Gold Star family members said that older, full-time soldiers, sailors, airmen and Marines are unfazed by the negative media coverage of Iraq and Afghanistan. "They're professionals, and they stay focused on the mission," Wroblewski explained. But according to Bastion, "for the younger men that are over there and maybe struggling a little bit -- maybe it's their first time over there - Derek would say, 'It is just terrible for their morale.'"
Argel told his mom that "we have to focus on telling them that that is not the way that the general public feels. The general public loves us and loves what we're doing."
For that reason, advised Reed, "Don't pay attention to what's going on in the media. Pay attention to what's coming to you in the care packages and the letters and the e-mails. That's the sentiment of the American people, not what you see in the media today."
Some Iraq war veterans at the rally cautioned, though, that that's easier said than done.
"You know, when we were in Iraq and saw the people back home protesting us, it killed us, you know. It took away from it a little bit," said 28-year-old former Army Spc. Ryan Bowman, who served 12 months in Iraq with the 101st Airborne Division, from February 2003 to February 2004.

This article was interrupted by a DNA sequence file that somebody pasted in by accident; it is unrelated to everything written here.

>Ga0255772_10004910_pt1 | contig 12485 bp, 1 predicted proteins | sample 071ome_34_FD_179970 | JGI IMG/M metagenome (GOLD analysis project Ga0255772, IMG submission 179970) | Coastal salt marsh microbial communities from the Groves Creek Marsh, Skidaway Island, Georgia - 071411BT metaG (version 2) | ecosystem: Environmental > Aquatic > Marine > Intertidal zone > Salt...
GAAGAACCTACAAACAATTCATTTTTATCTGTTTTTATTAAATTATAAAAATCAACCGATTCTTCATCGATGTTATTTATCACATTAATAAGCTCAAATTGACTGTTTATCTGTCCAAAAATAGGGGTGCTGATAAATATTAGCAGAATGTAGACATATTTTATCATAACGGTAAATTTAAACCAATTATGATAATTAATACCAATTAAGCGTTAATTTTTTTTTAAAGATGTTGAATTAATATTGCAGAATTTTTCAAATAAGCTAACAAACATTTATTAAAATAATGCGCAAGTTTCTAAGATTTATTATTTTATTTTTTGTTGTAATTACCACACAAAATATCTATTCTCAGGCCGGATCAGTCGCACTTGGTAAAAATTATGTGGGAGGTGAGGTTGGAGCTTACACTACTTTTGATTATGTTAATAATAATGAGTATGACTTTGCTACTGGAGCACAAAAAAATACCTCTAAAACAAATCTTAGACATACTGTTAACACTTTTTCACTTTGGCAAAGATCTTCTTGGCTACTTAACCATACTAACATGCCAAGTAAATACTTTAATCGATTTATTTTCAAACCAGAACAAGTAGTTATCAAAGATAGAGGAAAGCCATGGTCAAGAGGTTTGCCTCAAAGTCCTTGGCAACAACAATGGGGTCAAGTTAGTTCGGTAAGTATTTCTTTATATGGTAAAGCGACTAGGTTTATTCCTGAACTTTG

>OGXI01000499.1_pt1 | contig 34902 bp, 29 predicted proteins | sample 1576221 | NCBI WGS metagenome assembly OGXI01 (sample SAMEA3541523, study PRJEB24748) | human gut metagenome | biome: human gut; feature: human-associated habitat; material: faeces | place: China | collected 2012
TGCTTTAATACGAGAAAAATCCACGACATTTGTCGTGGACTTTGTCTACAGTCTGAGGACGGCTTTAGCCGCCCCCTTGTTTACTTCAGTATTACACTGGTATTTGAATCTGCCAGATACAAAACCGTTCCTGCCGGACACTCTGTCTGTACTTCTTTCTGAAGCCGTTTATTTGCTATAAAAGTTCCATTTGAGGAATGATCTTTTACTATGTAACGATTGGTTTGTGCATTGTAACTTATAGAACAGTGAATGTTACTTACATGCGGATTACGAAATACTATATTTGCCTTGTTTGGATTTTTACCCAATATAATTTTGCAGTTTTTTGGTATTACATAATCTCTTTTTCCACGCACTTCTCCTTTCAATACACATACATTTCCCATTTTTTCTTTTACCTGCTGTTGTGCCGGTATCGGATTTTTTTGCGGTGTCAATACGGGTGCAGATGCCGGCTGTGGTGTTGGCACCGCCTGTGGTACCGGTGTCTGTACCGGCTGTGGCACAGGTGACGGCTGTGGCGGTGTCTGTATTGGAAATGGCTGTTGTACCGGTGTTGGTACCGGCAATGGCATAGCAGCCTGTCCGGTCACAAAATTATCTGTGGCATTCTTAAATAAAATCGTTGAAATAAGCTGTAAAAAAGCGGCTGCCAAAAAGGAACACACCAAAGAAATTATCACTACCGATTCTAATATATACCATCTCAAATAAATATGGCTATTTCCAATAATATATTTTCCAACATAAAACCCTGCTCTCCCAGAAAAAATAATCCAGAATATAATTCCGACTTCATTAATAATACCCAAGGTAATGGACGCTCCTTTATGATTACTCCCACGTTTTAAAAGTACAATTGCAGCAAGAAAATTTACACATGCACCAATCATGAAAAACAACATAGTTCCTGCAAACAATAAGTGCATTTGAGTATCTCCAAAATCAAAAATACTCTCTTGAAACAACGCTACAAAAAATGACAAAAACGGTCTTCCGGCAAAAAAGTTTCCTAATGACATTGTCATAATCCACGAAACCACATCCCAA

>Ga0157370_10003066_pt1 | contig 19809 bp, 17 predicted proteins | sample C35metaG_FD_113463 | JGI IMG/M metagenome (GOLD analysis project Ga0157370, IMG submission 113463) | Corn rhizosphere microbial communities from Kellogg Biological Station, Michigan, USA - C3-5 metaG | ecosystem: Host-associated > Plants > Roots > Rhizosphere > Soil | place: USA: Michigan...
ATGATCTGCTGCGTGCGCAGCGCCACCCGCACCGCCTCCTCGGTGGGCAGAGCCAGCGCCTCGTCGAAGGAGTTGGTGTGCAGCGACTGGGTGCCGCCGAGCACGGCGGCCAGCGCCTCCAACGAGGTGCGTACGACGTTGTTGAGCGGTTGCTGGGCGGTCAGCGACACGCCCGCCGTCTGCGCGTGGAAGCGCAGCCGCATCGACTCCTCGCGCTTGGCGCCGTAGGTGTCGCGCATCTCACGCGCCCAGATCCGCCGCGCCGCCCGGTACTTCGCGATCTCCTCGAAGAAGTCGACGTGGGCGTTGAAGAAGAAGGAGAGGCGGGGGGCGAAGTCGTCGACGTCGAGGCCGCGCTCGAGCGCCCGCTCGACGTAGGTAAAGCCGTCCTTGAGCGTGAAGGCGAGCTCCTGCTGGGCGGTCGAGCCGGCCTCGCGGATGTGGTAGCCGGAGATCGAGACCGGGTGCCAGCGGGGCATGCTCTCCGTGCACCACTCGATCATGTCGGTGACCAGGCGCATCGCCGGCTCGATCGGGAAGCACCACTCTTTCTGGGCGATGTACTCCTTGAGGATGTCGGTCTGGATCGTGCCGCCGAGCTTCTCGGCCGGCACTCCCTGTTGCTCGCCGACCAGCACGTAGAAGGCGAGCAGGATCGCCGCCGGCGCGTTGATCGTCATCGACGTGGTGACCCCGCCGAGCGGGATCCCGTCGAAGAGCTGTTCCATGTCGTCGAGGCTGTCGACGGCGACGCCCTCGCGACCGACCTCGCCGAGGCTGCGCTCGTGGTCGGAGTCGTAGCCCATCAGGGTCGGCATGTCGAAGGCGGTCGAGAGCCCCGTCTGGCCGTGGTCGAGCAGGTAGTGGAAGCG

Bowman, who hails from Philadelphia, attended the rally with his friend and fellow Iraq war veteran, 27-year-old former Army Sgt. Michael Lilli, also of the 101st. Bowman and Lilli are no longer active-duty soldiers.
Bowman was married two days ago. However, Bowman postponed his honeymoon to attend the rally, because, he said, "I've got to be there. My wife knows why; she knows the reasons. She couldn't' come, but ... our friends are over there now; and I've got to be here to support them."
Lilli, who hails from Baltimore, choked up and fought back tears as he recounted a particularly poignant moment in Mosul, Iraq. He and his team were clearing a series of hard-fought city blocks, he said, when a young Iraqi boy who spoke English fairly well volunteered his services as a translator.
"He was with me and my team as we were clearing one of these buildings," Lilli said, "and he asked me if he could take a picture of Saddam off the wall. And I said, 'Sure, go ahead.' And he put it on the ground and he started stomping on it."
Lilli had to pause to regain his composure. The memory of that moment clearly stirred in him great emotion. But the Iraqi child was stomping on the picture "because Saddam had his family killed," Lilli said. "And I saw in him why we were there. ... They need us to be there. And you'll never see that on the news."
Diane Von Ibbotson lost her son, Army Cpl. Forest Jostes, in Iraq. He had been setting up a medical evacuation point for fellow soldiers who were wounded and were trapped in an abandoned building in Sadr City. "We're here for our troops," she said. "They have our back over there and we have their backs right here."